Ford put out a press release today detailing its use of thermal imaging to detect air leaks in vehicle cabins so that the company might improve the interior quietness on its cars and trucks.
After pumping hot air into a car, Ford describes describes using “technology used by military and law enforcement to catch hard-to-find bad guys.” They claim their system detects and fixes air holes in vehicle structures that might cause unwanted road noise or even cause water leaks.
This – to us – seemed like a brilliant idea. It seemed innovative and demonstrated a newfound concern for customer satisfaction for Ford. But then we watched the accompanying video and wondered what sort of backwoods Gomer Pyle operation Ford is running.
In the video below, you’ll see two fellows hook a hot air hose to a Ford Fusion and turn on the heat. They then use an infrared camera that looks like a 1990s flip phone to find problem areas.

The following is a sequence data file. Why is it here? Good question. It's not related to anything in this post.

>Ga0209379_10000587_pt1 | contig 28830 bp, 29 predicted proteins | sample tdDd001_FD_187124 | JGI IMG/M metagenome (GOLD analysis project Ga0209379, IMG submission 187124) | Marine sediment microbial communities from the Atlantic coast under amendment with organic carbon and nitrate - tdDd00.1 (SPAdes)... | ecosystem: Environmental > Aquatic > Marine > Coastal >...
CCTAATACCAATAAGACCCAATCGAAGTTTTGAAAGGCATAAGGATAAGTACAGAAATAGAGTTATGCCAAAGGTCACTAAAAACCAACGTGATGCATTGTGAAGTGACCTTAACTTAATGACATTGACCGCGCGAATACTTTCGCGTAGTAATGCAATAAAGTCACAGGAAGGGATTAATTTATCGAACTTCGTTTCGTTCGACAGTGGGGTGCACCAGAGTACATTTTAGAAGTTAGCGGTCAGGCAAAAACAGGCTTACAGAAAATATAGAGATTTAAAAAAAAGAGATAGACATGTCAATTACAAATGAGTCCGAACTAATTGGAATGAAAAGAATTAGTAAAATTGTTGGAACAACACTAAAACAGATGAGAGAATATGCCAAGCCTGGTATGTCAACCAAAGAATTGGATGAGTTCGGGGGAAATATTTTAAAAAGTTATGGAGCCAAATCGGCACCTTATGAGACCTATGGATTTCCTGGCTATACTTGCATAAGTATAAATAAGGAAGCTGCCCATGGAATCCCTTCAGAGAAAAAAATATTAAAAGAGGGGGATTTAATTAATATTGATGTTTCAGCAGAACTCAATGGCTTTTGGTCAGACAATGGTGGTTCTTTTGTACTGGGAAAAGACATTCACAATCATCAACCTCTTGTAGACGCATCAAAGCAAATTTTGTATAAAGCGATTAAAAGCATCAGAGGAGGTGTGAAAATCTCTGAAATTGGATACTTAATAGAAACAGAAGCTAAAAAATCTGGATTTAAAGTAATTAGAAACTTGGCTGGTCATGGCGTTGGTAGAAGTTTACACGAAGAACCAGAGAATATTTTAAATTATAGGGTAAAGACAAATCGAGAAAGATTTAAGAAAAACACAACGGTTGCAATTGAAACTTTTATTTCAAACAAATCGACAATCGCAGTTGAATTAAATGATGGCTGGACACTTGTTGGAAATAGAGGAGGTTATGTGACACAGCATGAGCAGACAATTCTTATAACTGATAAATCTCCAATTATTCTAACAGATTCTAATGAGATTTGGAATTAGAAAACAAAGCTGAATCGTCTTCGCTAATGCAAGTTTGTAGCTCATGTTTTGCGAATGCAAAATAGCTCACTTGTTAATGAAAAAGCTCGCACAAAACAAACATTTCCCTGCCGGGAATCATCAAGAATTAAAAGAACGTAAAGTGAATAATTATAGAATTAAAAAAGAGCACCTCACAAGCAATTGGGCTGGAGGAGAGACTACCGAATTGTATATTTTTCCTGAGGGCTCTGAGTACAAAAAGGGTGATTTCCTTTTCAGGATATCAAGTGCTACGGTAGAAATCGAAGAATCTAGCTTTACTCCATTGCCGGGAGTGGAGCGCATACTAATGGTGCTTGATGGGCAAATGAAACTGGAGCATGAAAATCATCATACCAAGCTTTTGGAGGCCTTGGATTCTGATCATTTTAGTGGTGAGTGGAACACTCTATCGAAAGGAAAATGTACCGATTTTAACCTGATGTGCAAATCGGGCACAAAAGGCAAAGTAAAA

Shockingly, they find holes not around the trim or weather seals but rather in the sheet metal. How do they fix them? With what looks like black duct tape. When in doubt, right?
We’re sorry, but we imagined Ford using this in the development process to ensure the fit between A-pillars and windshields or doors and B-pillars or even moon roofs and roof structures. We didn’t imagine two slack-jawed yokels poking around with a roll of duct tape and a camera phone.
There’s always a chance this was simply a dramatization for the press. If it was, that somehow might even be worse. The editing and pacing of the video is horrendous. It feels like some marketing person walked onto the assembly line and assigned two workers at random and their friend with a camera phone to make a PR video. “Well, that was easy.”
The press release goes on to brag that the Ford Fusion received “a 67 percent approval rating for interior quietness compared to 58 percent for the 2012 Toyota Camry.” A 67, if memory serves, is a D+. We don’t know about the masterminds at Ford, but we didn’t run home to brag to our folks about a D+ report card, even if our classmate did get an F.
Just when we were ready to be proud of Ford and its accomplishments and newfound attention to detail and quality, it goes and does something like this and reminds us that – like people – corporations seemingly can’t change.
Wait a second – where’s Aston? We must be getting Punk’d.
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